And so, another Christmas draws to a close. Well, sort of. One of the many things I enjoy about being Catholic is that Christmas isn’t officially over at midnight on December 25. But, for most of the world, it seems the hustle and bustle of trying to get stuff done and baked and decorated and so on all leads up to today. And, once December 25 is over, it can feel like a bit of a let-down.
I’ve always rather liked this time after Christmas and before New Year. It feels as if the whole world has gone mad and all whirly around me as I struggle to meet impossible deadlines and my own equally impossible expectations. And then, the “big day” arrives. No matter how much I failed to accomplish, Christmas is always lovely and nice. It’s one of those holidays that are so much about feelings and the warmth and beauty of those around us. And love. So, so much love. Given all of that, what does it matter that I didn’t get the cards mailed out or that some of the packages will be late or that, maybe, the star on top of our tree tilts to the left a little bit too much? Because, in the end, it turns out that everything is perfect, just the way it is.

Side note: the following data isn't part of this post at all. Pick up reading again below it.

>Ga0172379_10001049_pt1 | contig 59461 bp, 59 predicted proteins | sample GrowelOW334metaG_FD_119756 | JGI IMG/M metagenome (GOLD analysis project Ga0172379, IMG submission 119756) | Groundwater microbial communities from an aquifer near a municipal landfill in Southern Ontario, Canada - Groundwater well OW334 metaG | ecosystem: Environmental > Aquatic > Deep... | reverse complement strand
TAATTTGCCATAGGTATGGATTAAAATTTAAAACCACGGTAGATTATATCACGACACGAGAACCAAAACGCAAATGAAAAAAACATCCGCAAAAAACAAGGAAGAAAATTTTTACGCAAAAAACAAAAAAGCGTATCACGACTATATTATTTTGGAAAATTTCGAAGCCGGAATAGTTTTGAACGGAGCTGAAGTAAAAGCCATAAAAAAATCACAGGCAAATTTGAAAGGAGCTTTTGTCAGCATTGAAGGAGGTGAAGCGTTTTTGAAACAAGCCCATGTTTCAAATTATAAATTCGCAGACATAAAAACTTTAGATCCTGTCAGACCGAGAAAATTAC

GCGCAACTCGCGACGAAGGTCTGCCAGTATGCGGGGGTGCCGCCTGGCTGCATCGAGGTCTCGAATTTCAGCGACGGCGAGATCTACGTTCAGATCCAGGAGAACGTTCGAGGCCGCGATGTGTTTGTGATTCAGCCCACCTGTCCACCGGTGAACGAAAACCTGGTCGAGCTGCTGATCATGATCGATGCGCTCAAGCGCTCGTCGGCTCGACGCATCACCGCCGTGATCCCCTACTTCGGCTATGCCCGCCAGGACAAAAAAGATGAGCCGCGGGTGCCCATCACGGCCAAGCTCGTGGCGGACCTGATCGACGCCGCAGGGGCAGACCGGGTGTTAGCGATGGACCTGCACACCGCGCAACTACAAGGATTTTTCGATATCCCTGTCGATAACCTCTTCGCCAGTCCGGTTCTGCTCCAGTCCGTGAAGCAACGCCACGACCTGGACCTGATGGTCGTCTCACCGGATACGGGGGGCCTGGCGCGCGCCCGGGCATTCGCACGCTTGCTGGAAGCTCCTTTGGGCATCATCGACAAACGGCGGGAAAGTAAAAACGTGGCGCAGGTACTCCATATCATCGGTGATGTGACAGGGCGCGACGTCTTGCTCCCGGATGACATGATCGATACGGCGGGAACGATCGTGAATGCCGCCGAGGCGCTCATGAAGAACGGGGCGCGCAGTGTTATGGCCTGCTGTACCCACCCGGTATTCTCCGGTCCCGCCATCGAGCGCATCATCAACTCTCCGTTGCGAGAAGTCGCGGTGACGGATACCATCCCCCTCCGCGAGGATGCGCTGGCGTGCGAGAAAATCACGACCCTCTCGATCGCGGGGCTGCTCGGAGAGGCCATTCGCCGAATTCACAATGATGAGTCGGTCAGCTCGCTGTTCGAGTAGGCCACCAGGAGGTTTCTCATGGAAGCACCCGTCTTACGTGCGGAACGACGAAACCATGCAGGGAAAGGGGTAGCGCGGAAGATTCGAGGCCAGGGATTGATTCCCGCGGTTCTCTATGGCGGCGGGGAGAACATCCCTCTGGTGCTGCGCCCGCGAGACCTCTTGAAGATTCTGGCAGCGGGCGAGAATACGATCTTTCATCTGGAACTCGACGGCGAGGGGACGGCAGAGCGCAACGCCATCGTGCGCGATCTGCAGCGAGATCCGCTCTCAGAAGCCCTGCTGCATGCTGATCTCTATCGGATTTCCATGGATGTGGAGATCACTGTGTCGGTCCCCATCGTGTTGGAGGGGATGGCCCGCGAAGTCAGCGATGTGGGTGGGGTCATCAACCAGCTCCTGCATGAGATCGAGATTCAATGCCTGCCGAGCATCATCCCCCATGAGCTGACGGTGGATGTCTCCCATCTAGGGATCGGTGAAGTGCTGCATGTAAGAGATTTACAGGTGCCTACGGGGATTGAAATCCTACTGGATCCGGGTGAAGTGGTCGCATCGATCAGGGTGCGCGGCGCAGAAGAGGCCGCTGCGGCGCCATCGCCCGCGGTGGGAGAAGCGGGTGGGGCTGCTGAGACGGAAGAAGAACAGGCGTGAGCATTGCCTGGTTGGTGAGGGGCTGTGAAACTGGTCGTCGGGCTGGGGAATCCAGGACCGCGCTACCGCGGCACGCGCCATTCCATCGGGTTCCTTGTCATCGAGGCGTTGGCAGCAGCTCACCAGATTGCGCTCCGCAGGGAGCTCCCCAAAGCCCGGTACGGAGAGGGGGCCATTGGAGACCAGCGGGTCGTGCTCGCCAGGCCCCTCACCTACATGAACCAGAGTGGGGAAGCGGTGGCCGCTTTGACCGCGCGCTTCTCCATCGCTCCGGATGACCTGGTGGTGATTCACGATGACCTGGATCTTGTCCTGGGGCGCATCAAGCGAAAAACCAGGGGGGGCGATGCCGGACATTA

And then, once the gifts are open, the big meal is eaten, church is attended, praises are sung, candles are lit, toasts are made, things feel … different, somehow. I don’t know how to explain it, other than to say it feels as if my house breathes a big sigh of happiness and relief before it settles around us, hunkering down to shelter us for the coming days. There are still stories to tell and people to call and jokes and laughter and all of the good stuff to come. But it feels … gentler … softer, somehow. It’s a good feeling. Comfortable and kind.
Could it be the Ghosts of Christmas Past? Sometimes, I think, if I listen hard enough, I can just hear the echo of their laughter or a carol sung long ago. If so, I hope they come in to sit for a while and get warm. And maybe, leave with a smile and a promise to come again next year. Just for a bit.